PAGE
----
3. Big Day (3:44)
4. The Flex (3:32)
5. Same Time Next Week (4:45)
6. Miss Shapiro (6:29)
7. East Of Echo (5:45)
8. Lagrima (2:35)
9. Alma (6:48)

Bonus tracks
10. Carhumba (4:48)
11. Corazon Y Alma (10:24)

Total running time - 57:35

Line up:
Phil Manzanera - guitars, keyboards, bass, fuzz bass, string synthesizer,
Robert Wyatt - lead vocals, timbals, cabasa, backing vocals
Brian Eno - backing vocals, guitar treatment, rhythm guitar, piano
John Wetton - bass, lead vocals, mellotron
Brian Turrington -bass
Paul Thompson - drums
Eddie Jobson - strings, fender piano, electric clavinet, synthesizer
Andy MacKay - soprano sax, alto sax, oboe
Bill MacCormick - fuzz bass themes, vocals
Charles Hayward - percussion
Dave Jarrett - keyboards
Ian McDonald - bagpipes
Sonny Akpan - congas
Doreen Chanter - lead vocals
Chyke Hainu - drums
Danny Heibs - bass
Mongezi Feza - trumpet 

Saturday, 21 December 2013

2013 - A year in review - Part Two

...and so, on to Part Two.

Djam Karet - The Trip
A 47 minute voyage into the cosmos. Catch it as it flies past on a meteor near you!

Not A Good Sign - Not A Good Sign
Heavy prog, but not at all clichéd. Bloody marvellous record!

Earthling Society - ZodiaK
Stoogian nightmares from a chemically foul northern estuary. Righteously ancient rock'n'roll!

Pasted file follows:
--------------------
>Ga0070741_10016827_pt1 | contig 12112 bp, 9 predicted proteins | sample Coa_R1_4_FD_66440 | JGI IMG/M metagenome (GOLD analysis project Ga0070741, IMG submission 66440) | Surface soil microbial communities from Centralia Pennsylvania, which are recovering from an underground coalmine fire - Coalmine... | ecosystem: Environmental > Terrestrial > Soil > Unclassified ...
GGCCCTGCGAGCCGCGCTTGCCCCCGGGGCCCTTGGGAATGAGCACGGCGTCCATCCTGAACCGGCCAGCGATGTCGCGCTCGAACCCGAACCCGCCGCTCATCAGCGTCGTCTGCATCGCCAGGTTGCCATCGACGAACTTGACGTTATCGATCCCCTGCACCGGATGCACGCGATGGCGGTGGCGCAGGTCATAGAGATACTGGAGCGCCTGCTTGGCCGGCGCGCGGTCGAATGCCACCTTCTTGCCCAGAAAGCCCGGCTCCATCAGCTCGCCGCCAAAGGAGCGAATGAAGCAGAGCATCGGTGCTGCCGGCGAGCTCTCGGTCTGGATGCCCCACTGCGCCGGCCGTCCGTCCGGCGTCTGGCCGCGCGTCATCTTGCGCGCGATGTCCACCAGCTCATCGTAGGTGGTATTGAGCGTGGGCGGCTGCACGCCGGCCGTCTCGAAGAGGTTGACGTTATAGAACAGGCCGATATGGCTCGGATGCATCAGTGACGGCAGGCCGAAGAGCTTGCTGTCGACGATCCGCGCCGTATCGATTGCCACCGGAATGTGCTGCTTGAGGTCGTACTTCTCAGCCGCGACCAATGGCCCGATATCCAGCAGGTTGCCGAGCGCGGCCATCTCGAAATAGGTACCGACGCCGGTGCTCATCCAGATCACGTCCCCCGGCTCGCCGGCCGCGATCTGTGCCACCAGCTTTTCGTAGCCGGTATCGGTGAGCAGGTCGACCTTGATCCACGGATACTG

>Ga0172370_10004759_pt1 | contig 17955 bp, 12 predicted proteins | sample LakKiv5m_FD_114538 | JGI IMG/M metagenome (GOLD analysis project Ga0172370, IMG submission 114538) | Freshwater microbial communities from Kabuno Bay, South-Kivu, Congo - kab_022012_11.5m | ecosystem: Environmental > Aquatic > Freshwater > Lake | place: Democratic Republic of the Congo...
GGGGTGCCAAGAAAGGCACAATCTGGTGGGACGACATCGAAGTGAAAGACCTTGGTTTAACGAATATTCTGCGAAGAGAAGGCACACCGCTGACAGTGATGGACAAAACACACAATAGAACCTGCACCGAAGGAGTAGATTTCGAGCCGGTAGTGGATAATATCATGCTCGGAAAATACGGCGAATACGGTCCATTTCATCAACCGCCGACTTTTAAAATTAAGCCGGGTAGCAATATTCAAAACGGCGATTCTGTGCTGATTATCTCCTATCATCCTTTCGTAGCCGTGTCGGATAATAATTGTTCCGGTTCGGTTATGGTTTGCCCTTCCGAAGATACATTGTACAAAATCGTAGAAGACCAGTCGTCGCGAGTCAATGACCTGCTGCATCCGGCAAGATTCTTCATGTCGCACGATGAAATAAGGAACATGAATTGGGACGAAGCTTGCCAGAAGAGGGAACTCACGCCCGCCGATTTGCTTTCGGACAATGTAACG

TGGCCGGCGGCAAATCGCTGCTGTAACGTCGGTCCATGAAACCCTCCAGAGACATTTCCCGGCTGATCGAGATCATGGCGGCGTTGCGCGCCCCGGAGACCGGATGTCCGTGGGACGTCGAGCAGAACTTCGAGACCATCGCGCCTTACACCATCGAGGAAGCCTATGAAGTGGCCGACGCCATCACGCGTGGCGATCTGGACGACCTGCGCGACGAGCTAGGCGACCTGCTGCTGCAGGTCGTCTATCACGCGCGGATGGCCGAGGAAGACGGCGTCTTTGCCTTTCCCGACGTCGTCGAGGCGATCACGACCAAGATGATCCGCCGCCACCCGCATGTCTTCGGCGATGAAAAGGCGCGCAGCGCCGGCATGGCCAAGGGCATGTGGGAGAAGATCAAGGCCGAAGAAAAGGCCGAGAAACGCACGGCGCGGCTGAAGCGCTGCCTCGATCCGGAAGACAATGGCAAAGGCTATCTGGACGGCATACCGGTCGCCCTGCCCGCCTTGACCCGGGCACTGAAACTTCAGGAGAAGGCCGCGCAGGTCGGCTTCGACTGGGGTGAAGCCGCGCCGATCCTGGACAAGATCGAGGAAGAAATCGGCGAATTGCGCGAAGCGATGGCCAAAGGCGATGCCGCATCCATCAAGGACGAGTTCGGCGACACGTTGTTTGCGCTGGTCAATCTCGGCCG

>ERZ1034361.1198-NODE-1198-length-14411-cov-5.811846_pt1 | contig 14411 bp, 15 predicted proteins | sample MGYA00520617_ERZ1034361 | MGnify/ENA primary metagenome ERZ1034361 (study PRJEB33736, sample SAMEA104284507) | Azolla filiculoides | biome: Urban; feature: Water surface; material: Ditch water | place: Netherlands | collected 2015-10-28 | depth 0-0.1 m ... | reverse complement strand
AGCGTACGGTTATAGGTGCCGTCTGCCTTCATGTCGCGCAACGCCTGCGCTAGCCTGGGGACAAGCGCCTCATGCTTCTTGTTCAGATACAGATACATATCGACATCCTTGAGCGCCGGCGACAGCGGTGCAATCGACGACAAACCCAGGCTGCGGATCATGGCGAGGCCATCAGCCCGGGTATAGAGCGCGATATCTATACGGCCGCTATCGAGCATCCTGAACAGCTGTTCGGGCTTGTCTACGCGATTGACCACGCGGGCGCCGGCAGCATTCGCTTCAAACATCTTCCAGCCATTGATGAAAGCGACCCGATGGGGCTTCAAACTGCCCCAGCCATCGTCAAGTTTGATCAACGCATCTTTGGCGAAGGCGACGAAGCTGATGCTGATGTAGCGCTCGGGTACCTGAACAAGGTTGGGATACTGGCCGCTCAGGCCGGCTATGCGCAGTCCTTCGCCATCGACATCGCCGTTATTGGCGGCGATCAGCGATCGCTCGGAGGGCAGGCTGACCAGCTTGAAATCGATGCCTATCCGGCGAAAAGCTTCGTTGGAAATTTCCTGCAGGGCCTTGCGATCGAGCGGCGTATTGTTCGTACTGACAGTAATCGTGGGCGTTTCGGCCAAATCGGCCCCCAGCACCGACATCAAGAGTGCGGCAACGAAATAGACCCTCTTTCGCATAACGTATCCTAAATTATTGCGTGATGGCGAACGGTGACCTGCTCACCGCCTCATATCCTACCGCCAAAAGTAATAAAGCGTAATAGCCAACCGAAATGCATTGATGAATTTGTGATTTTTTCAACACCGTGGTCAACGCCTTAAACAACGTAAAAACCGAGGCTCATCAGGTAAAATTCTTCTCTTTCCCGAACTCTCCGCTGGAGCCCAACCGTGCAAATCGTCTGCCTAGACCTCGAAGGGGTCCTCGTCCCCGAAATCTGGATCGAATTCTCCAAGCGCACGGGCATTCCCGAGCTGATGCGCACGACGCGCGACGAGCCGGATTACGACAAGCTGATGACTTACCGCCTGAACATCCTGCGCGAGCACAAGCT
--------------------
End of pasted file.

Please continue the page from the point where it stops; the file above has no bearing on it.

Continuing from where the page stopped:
The Stargazer's Assistant - Mirrors & Tides, Shivers & Voids 
Album artwork of the year encases this double 10" album from Guapo co-founder David J Smith. The sound of a slowly decaying ancient pine forest.

Leafblade - The Kiss Of Spirit And Flesh
You wont find better poetry as lyrics in 2013 than that contained within this beautiful piece of pastoral prog.

Juxtavoices - Juxtanother antichoir from Sheffield
An "antichoir"? "What's that?", you may well ask, and all I can say is that this album is unlike anything else that landed on my doormat in 2013. Avant-choral music, if you like. I do.

Mike Keneally - You Must Be This Tall
Highly accomplished quirky songwriting combined with brilliant but never flash musicianship make this a must.

Homunculus Res - Limiti all'eguaglianza della Partecon il Tutto
Clever and playful debut from Italian Cantabrians.